Cost, Not Coverage, Drive Health-Care Debate

  • Share
  • Read Later
Ron Watts / CORBIS

Health-care reform is a subject that comes around in Washington as predictably — and at just about the same intervals — as the 17-year cicadas. Just as reliably, you can count on it to make a big stir and then vanish with hardly a trace. If there's any reason to hope that things might be different this time, it comes from looking at what is driving the conversation. In the early 1990s, the argument was all about covering the 37 million or so uninsured. In 2009, after much of the rhetoric on last year's campaign trail focused on the growing ranks of the uninsured, the major thrust of health-care reform centers on something that affects everyone: the staggering cost of a system that threatens to devour the rest of the economy. And as a result, political momentum may finally be on the side of health reform. (See "Five Truths About Health Care in America.")

Among policymakers, one of the phrases you hear most often is "bend the cost curve." The need to do precisely that became even clearer on Tuesday, with the release of the annual report of the Medicare trust fund. The trustees projected that the Medicare Part A (or hospital) trust fund will become insolvent by 2017, which is two years earlier than previously estimated. (Read "The Fire This Time: Is This Health Care's Moment?")

The growing momentum toward bringing down health spending also explains why, despite a notable lack of specifics or any means of enforcement, the White House was so eager to embrace the voluntary pledge of health-industry leaders to curb its costs by $2 trillion over the next 10 years. "This is a historic day, a watershed event in the long and elusive quest for health-care reform," President Obama declared. On Tuesday, Obama followed up that photo op by meeting with business executives who have been at the forefront of holding down the costs of their employees' medical coverage, and in the process making those workers healthier. "Now, if we can do that in individual companies, there's no reason why we can't do that for a country as a whole," the President declared. Hardly mentioned in all of this was the other goal of the reform effort: securing health coverage for the 47 million Americans who lack it. (Read "The Health-Care Talks: Will Obama Get More Involved?")

So how do you actually bring medical spending under control? Health-care experts say it is possible to cut it significantly without reducing quality. Indeed, they say more efficient medicine would be better medicine. By some estimates, as much as $700 billion of the $2.3 trillion that we spend on medical care each year is on unnecessary treatment that is not doing anything to make us healthier — and could even be hurting us. Obama Administration budget director Peter Orszag notes that all sides now are starting to agree that four big changes are needed:

1) Health-information technology: A recent study by researchers from the Harvard School of Public Health, Massachusetts General Hospital and George Washington University found that less than 2% of the 2,952 hospitals they surveyed had comprehensive electronic health-record systems. Without these, it is harder to track what kinds of procedures are being performed and what results they are achieving. But these systems are a big investment — usually costing from $20 million to $200 million — at a time when hospitals are already under severe financial strain.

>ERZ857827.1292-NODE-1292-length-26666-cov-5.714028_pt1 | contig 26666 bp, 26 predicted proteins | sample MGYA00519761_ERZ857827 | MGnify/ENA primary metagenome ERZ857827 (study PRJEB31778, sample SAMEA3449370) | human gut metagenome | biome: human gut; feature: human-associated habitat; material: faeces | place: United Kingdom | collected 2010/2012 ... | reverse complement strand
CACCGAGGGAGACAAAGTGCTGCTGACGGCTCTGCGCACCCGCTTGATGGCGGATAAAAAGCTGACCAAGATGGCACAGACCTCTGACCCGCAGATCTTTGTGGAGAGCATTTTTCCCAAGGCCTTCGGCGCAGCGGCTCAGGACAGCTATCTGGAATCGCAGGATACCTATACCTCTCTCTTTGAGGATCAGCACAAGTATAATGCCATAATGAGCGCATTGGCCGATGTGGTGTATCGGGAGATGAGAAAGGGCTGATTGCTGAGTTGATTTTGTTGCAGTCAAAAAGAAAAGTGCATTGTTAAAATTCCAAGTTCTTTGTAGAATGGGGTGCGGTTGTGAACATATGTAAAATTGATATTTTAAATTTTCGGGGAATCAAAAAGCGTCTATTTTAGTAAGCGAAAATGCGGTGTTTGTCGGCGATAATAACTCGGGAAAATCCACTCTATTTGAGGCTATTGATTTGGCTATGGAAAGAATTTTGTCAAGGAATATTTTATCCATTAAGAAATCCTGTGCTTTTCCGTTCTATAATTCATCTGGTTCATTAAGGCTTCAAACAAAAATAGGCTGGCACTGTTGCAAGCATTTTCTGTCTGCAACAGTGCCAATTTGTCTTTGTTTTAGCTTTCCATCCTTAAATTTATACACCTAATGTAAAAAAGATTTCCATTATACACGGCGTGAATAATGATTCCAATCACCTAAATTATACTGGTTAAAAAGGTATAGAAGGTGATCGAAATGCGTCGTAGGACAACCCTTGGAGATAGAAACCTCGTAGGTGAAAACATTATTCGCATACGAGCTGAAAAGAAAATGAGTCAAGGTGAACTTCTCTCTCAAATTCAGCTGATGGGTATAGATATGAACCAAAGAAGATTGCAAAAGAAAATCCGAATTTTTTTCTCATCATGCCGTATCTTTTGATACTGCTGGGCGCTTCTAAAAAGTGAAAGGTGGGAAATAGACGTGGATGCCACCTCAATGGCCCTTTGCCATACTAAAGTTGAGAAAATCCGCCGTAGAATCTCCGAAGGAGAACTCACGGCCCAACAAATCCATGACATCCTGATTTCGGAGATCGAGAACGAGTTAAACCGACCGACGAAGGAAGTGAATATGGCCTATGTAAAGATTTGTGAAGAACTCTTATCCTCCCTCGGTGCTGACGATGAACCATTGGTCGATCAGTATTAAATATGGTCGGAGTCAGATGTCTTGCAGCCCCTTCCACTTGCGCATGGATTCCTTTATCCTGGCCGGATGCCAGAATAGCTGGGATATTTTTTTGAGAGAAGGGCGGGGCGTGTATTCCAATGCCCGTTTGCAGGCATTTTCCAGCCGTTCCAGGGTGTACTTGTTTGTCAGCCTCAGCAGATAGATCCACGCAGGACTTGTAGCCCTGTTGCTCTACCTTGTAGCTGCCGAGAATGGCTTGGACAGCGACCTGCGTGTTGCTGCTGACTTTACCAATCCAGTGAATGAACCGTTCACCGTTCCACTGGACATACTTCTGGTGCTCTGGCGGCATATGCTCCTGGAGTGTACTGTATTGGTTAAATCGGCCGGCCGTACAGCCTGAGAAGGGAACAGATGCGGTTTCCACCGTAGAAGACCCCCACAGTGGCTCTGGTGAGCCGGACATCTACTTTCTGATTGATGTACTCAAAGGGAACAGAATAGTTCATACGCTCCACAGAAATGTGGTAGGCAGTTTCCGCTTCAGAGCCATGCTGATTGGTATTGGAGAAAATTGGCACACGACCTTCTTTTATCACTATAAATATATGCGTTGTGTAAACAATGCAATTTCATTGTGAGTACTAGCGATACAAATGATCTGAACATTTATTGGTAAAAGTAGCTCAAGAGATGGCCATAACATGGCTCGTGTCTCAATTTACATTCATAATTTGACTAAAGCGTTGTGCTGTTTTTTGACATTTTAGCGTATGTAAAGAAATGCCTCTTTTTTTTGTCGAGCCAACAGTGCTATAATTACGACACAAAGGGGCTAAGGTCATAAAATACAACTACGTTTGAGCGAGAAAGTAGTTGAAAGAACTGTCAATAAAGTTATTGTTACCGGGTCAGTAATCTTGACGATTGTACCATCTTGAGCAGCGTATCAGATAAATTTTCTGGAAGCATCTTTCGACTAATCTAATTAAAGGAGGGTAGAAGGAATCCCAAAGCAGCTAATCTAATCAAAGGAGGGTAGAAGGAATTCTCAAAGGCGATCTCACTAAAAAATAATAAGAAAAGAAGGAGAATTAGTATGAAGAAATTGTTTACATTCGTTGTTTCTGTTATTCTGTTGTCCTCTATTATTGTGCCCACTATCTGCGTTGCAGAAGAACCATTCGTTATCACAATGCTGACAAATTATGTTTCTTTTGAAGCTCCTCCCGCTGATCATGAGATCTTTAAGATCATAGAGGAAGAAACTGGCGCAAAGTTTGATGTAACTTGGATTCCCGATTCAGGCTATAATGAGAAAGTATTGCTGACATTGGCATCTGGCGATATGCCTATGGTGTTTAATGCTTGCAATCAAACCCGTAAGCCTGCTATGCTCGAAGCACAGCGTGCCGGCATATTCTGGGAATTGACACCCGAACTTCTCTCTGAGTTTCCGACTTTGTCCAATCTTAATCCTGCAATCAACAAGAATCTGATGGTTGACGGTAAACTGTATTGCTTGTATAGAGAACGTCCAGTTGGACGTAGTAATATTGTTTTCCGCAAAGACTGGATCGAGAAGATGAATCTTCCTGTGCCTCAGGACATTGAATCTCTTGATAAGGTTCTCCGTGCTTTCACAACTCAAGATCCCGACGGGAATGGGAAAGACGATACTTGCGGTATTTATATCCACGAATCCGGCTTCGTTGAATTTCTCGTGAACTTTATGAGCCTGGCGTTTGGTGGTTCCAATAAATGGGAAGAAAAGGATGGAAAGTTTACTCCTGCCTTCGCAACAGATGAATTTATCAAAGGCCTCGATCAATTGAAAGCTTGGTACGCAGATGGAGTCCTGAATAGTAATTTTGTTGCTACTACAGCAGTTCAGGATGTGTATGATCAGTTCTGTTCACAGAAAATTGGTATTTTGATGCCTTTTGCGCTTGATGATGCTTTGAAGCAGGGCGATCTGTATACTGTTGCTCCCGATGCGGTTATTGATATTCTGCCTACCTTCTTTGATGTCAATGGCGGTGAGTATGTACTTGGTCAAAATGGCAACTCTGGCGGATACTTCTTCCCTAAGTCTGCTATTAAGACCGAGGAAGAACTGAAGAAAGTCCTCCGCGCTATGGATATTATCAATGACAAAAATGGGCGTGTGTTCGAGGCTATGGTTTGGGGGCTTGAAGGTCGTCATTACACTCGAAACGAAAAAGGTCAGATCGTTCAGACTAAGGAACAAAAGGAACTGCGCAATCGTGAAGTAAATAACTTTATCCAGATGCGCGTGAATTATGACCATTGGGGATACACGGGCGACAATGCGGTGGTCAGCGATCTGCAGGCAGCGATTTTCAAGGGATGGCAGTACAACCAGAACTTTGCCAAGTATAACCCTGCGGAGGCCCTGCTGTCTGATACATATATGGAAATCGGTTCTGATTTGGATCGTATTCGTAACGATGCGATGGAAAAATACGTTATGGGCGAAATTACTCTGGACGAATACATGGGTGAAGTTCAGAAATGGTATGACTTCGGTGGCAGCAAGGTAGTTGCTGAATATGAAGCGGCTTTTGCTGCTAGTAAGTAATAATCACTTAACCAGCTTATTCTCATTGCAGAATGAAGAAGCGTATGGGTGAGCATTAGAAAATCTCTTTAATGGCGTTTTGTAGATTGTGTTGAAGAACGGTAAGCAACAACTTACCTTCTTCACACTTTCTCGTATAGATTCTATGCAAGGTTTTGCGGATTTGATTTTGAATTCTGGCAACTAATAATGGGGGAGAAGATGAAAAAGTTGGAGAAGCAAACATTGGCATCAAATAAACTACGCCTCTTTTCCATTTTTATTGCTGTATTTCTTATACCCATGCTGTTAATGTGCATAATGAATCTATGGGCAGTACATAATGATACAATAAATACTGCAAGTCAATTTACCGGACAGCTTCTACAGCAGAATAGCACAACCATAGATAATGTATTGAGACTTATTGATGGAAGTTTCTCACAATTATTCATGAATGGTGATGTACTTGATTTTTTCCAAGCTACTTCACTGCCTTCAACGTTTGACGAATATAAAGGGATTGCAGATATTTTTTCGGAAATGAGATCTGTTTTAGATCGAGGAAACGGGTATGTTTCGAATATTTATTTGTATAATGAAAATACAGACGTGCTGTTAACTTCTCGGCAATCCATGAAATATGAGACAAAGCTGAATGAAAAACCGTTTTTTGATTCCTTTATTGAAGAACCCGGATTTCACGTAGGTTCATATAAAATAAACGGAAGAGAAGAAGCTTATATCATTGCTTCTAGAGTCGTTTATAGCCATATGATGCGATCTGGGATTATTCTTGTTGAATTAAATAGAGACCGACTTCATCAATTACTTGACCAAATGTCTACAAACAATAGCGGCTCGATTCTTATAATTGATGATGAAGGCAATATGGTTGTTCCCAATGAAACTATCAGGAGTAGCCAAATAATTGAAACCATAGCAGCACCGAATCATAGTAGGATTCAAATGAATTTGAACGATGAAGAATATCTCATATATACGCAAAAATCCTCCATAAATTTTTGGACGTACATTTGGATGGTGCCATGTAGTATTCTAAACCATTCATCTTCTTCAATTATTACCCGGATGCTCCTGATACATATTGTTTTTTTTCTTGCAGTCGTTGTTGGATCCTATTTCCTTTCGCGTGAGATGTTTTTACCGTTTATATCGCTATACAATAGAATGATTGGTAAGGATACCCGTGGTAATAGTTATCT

2) Comparative-effectiveness research to evaluate what works best and what doesn't: "It is stunning how little evaluation we do in the U.S. health-care system," Orszag says. Most of what is done is testing new pharmaceuticals against a placebo, he notes. "It's not done Drug A vs. Drug B vs. some procedure, let alone procedures head to head."

3) New financial incentives: Providers get paid according to how much care they provide, rather than how good it is. If a botched surgery lands you back in the hospital, for instance, that means more profit for the health-care industry. "They are often penalized if they provide more-efficient care, if they reduce readmission rates," Orszag says, adding that changing that kind of perverse incentive will be a major focus of health-care reform.

4) More emphasis on prevention and wellness: Pure common sense tells you that it's much cheaper not to get sick in the first place. But there is little financial incentive for the health-care industry in that regard. Obama says he intends to change that. Here, however, some employers are taking the lead. As Obama noted after his meeting with the business executives: "When you hear what Safeway or Johnson & Johnson or any of these other companies have done, what you've seen is sustained experimentation over many years and a shift in incentive structures so that employees see concrete benefits as a consequence of them stopping smoking or losing weight or getting exercise." (See pictures of the Remote Area Medical Foundation's work in rural Appalachia.)

While these are the obvious steps, it is hard to imagine them happening without the government leading the way with a comprehensive health-reform plan. Medicare and Medicaid programs are such large players in the health-care market that they can often force changes in the way the market works. But in the end, says Orszag, "everyone needs to hold hands and move together."

Watch a video on uninsured Americans.

See TIME's Pictures of the Week.